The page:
Tuesday, July 13, 2010

Tuesday Mashup (7/13/10)

  • Wow, did you know that Sen. Al Franken of Minnesota was awarded his Senate victory last year by “felons” (here)?

    Uh, no.

  • Fix Noise also tells us here that, in response to a resolution by the NAACP branding the Tea Party movement as "racist," a teabagger group in Missouri has drafted a resolution of its own condemning the civil rights group for reducing itself to a "bigoted" and "partisan attack dog organization."

    And I’m sure they were taking their cue from the guy who, quite rightly, is ridiculed here.

  • Next, we have Repug U.S. House Rep John Campbell telling us the following here…

    When you woke up on June 30, you may not have realized that you were waking up to a historic day. However, this was not a day that marked American achievement, innovation, or recovery. It was a morning that witnessed a $166 billion single-day increase in American debt. That would be the third largest deficit hike in American history and, shockingly, we reached this extraordinary mark in just two years of wanton, unchecked spending initiated by President Obama and carried by this Congress.
    In Campbell’s defense, it should be noted that, according to here, he has only served in Congress since 2005 (he was tabbed to run in a special election to replace fellow Repug Chris Cox, who resigned to become Dubya’s SEC chairman). So Campbell wasn’t in the U.S. Congress when both of Bushco’s ruinous tax cuts were passed and signed into law.

    However, Wikipedia also tells us the following…

    On June 17, 2009, Campbell signed on as a co-sponsor of H.R. 1503, the bill introduced as a reaction to conspiracy theories which claimed that U.S. President Barack Obama is not a natural born U.S. citizen.[1]

    In 2009, several watchdog groups accused Rep. Campbell of taking hundreds of thousands of dollars from used car dealers, and then introducing legislation exempting them from consumer protection laws.[2][3][4]
    So Campbell is both a birther and a crook in his own right (and he has the gall to wax propagandistic about deficits).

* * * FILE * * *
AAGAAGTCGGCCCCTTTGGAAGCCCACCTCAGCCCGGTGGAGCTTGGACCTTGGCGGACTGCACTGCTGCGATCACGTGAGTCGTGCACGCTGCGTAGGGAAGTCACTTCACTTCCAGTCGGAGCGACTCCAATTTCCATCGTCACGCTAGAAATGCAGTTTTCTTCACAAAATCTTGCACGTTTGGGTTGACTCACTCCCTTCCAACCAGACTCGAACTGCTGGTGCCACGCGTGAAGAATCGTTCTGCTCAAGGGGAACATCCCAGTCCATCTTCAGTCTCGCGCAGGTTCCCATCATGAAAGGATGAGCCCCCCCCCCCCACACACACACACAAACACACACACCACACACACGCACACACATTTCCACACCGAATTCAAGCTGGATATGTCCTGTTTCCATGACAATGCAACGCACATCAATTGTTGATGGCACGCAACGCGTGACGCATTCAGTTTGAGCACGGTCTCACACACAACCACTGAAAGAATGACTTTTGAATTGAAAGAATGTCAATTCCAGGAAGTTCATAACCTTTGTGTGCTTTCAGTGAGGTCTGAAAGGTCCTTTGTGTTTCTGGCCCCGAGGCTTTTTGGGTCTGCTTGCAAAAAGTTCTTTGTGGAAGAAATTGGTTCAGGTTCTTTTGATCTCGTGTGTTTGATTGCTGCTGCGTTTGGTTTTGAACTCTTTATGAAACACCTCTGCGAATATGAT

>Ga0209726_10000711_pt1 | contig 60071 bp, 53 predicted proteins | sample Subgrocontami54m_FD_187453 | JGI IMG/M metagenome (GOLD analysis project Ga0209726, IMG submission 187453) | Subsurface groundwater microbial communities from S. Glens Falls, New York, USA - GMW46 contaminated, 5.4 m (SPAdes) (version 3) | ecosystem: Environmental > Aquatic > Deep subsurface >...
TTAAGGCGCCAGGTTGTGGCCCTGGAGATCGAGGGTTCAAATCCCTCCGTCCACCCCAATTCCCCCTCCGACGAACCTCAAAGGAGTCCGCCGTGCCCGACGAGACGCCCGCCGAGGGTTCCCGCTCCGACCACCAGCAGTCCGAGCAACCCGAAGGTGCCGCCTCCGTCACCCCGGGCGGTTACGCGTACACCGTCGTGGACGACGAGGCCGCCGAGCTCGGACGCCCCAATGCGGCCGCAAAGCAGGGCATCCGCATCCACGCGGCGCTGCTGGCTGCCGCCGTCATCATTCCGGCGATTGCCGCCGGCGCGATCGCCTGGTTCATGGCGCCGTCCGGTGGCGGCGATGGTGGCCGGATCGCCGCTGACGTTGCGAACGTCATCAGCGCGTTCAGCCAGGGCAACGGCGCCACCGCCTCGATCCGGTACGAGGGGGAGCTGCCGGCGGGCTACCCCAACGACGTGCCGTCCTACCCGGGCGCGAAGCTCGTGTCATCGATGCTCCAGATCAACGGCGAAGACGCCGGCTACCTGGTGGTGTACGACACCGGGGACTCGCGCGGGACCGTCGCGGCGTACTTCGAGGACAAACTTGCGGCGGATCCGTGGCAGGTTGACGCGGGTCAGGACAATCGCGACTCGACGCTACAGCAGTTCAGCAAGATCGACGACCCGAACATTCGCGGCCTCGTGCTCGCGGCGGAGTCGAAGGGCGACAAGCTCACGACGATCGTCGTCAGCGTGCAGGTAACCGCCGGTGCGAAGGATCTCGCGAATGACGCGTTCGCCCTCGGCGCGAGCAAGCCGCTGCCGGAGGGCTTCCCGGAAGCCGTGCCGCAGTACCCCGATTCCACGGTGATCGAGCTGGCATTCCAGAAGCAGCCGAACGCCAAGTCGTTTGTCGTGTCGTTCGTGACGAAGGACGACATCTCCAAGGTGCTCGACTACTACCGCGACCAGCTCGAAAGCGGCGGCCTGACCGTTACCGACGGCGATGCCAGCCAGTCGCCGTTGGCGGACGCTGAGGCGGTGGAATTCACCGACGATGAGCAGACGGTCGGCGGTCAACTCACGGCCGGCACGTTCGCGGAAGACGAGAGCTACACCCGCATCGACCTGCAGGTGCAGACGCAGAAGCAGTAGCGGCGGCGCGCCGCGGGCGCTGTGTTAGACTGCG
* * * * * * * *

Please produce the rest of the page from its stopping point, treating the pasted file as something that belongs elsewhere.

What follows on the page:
California’s 48th should be so proud (and, given that that’s a bedrock conservative district, I’m sure they don’t “do irony”).

  • Also, Marc Thiessen bloviates as follows at the WaPo (here – there’s a ton of stuff in his screed that could be refuted, but I’ll just focus on one item for now because life is short; Thiessen apparently gazed into his navel too long and theorized that the coalition that elected Obama is full of “fading embers”)…

    To repair the breach, Democrats have turned their legislative agenda over to the unions. Instead of moving appropriations bills, they are pushing legislation that would shield unions from the campaign finance reporting requirements of the Disclose Act and force the unionization of public-safety workers in 21 states. And they have allowed the teachers unions to hijack the war funding bill for our troops…

    If anything, including the teacher funding in the war supplemental is, I’ll admit, a questionable tactic, but for a wholly different reason than the one espoused by Thiessen, and that is to encourage votes for funding the appropriation from House reps who might not vote for it otherwise because of opposition to the war (here).

    And I would ask that you keep in mind the caterwauling from the “pain caucus” about the deficit when you consider that, as Think Progress tells us above, the $10 billion came from the Race to the Top program and the Teacher Inventive Fund, both Obama Administration favorites, in the name of deficit neutrality.

    As Think Progress also tells us…

    Race to the Top, according to the New Teacher Project, “has already accelerated education reform by decades in some states.” “While Race to the Top has only been in existence for a short time, it has yielded some of the most dramatic state education reforms the country has seen in many years,” said (Center for American Progress) Vice President for Education Policy Cindy Brown. The Teacher Incentive Fund, meanwhile, is one of the best ways to support the development of teachers.
    (I would tend to think that Outgoing Dem House Appropriations Chair David Obey is being a little harsh in criticizing Race To The Top as a “slush fund,” but in this era of media preoccupation with those Club For Growth wannabes wearing their funny hats and carrying racist signs, all the rage is deficit reduction, so my guess is that he’s trying to placate these life forms for some reason.)

    So, no, as usual, Thiessen is wrong. The “teachers unions” aren’t “hijack(ing) the war funding bill for our troops.”

    If anything, quite the opposite is true.

  • Also, it seems as if David Obey isn’t the only Congressional Dem upset with Obama (here)…

    Senate Majority Leader Harry Reid wants President Barack Obama to be “more firm” and stop avoiding "confrontation" with Republicans.

    “He is a person who doesn't like confrontation. He's a peacemaker,” Reid said in an interview with Las Vegas television station KSNV.